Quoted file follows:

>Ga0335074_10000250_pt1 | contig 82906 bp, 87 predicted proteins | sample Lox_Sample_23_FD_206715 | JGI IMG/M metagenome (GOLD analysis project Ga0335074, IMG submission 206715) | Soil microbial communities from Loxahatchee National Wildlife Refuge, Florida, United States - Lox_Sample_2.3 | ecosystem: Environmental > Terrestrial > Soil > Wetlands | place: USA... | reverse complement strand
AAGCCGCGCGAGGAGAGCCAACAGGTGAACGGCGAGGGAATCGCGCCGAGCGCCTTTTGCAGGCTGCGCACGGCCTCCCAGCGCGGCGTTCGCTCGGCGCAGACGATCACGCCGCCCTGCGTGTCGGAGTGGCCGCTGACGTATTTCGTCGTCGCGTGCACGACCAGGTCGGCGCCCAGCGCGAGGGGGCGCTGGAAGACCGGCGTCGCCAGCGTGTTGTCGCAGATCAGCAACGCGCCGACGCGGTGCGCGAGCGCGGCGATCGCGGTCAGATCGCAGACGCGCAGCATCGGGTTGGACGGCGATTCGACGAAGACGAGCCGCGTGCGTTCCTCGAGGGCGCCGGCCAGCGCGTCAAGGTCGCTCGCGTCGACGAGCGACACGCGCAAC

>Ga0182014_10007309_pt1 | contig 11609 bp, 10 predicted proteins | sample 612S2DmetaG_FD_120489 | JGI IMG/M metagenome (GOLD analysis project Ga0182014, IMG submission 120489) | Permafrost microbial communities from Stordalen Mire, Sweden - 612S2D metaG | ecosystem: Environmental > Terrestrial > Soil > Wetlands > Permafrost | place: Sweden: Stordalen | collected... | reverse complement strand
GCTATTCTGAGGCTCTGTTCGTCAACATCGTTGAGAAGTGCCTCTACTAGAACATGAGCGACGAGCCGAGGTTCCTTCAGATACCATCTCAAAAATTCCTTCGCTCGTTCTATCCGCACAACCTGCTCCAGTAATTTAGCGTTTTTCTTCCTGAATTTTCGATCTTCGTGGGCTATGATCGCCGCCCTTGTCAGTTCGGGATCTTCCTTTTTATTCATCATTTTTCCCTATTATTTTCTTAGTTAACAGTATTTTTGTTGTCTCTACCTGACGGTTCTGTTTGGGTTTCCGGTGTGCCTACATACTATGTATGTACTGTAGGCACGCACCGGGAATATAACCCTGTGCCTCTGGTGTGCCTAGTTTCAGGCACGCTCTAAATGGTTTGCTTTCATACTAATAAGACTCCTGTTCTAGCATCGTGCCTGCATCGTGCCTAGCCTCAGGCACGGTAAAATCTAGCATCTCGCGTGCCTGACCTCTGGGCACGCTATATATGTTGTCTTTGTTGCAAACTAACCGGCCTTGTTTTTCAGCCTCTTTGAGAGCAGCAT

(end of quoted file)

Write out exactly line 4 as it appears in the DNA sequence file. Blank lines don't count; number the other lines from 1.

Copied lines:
GCTATTCTGAGGCTCTGTTCGTCAACATCGTTGAGAAGTGCCTCTACTAGAACATGAGCGACGAGCCGAGGTTCCTTCAGATACCATCTCAAAAATTCCTTCGCTCGTTCTATCCGCACAACCTGCTCCAGTAATTTAGCGTTTTTCTTCCTGAATTTTCGATCTTCGTGGGCTATGATCGCCGCCCTTGTCAGTTCGGGATCTTCCTTTTTATTCATCATTTTTCCCTATTATTTTCTTAGTTAACAGTATTTTTGTTGTCTCTACCTGACGGTTCTGTTTGGGTTTCCGGTGTGCCTACATACTATGTATGTACTGTAGGCACGCACCGGGAATATAACCCTGTGCCTCTGGTGTGCCTAGTTTCAGGCACGCTCTAAATGGTTTGCTTTCATACTAATAAGACTCCTGTTCTAGCATCGTGCCTGCATCGTGCCTAGCCTCAGGCACGGTAAAATCTAGCATCTCGCGTGCCTGACCTCTGGGCACGCTATATATGTTGTCTTTGTTGCAAACTAACCGGCCTTGTTTTTCAGCCTCTTTGAGAGCAGCAT